Caveat Author: The Author Exploitation Business

Greedy Penguin

I’ve mentioned Penguin’s self-publishing scam before. In this blog post, novelist David Gaughran takes the publisher to task in much more detail. I’d say this is essential and important reading for any writer working in, or wanting to break into, the business these days.

And it’s not just Penguin, either. Many of the beloved traditional publishers, those stalwart protectors of lit’rature, nurturers of authors, are engaging in these practices. Go. Read. Remember.

And spread the word.

The Author Exploitation Business

Small Bookstores and the Ebook Apocalypse

When both the big bookstores in her community folded, author Ann Patchett stepped forward and opened her own small bookstore.

In a very charming appearance on The Colbert Report, Patchett offers proof of my argument that the apocalypse brought to the bookstore industry by ebooks and Amazon is actually favorable to small local bookstores. Where Borders fell and B&N stumbles, small stores can now take root and give good old fashioned service to their communities.

In time, they’ll incorporate infrastructure allowing them to infinitely expand their stock by selling ebooks on-site and actually printing books on demand (as with the Espresso Book Machine, which is pretty amazing).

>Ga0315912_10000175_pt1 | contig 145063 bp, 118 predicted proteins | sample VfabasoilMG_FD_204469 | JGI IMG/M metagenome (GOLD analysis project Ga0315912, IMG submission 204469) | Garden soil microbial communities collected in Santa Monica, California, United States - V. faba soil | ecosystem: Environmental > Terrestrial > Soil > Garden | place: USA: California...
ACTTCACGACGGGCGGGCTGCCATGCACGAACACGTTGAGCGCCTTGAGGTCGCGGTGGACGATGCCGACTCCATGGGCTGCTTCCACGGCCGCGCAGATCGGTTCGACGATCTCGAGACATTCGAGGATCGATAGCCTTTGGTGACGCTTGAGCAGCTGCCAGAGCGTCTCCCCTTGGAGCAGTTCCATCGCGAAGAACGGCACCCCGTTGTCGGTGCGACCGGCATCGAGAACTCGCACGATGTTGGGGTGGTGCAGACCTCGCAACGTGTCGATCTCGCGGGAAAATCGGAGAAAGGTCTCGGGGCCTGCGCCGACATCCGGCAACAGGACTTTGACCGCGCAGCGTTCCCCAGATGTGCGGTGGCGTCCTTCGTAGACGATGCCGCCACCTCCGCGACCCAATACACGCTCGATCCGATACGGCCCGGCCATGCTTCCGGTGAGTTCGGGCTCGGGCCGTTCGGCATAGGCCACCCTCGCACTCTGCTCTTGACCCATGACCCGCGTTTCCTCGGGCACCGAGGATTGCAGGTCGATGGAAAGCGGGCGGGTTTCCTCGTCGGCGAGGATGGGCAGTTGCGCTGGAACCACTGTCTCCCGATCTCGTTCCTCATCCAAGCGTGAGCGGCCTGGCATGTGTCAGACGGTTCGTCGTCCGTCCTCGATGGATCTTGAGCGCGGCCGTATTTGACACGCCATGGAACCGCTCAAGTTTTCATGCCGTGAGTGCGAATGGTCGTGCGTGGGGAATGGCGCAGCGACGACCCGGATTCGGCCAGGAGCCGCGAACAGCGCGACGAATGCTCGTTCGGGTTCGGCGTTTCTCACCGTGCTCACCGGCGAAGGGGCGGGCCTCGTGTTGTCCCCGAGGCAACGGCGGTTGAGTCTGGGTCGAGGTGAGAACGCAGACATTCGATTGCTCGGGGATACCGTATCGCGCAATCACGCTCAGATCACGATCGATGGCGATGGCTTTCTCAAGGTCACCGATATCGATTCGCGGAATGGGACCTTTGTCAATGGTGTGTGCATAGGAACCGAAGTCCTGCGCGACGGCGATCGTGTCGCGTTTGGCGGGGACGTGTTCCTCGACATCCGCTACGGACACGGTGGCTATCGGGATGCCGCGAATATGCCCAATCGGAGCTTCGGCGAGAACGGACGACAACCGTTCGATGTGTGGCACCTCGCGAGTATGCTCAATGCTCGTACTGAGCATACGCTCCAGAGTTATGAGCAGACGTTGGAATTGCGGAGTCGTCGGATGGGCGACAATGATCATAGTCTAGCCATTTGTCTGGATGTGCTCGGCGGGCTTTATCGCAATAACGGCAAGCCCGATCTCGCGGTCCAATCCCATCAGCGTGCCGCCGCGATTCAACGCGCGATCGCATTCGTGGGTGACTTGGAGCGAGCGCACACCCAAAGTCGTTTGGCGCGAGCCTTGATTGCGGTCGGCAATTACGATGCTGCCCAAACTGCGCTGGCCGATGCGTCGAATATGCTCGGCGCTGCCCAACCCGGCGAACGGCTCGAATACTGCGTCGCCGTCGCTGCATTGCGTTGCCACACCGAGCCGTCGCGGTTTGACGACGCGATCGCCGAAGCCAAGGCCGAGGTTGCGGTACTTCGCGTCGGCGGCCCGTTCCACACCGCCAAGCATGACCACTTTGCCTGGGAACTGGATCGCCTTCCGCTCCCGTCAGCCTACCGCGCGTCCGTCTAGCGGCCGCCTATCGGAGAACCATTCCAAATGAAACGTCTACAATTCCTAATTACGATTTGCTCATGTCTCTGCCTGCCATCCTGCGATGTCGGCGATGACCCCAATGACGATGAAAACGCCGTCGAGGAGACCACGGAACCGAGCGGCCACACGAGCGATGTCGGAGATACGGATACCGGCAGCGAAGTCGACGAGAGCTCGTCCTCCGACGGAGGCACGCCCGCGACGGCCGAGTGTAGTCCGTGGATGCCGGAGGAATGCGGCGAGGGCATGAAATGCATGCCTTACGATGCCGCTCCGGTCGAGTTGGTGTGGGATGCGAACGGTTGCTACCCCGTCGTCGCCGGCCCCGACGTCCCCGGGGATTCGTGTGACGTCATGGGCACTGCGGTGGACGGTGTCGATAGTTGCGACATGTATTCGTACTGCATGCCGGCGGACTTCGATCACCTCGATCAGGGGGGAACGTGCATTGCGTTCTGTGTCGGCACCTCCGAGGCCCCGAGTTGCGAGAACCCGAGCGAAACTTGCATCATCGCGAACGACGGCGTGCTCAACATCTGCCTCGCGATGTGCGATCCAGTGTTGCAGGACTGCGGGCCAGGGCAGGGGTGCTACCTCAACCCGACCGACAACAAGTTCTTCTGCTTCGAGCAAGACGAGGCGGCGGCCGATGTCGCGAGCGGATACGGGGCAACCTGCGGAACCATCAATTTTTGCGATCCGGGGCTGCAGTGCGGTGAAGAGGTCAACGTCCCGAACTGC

I wrote at length about how ebooks and digital distribution are good for readers, writers, and booksellers here, and if you have any interest in the topic, please give it a read.

You can watch Patchett and Colbert here.

“Dead Folks” Now Available

Click To Buy!

My story “Dead Folks” is now available from Amazon as a Kindle download for 99 cents. In the near future, it will be going up at other online venues, in other ebook formats. (If you don’t have a Kindle, you can still read Kindle books with free programs downloadable from Amazon, like Kindle for PC. I read Kindle books on my iPhone and desktop computer.)

Here’s the story’s description:

What do you do when your town is suddenly inundated with pesky corpses from various historical eras?

The problem turns personal for young Johnny when he and his sister find Franklin Delano Roosevelt floating dead in the lake. Then the stakes become more dire when he discovers the plague of dead folks might just be the least of his troubles.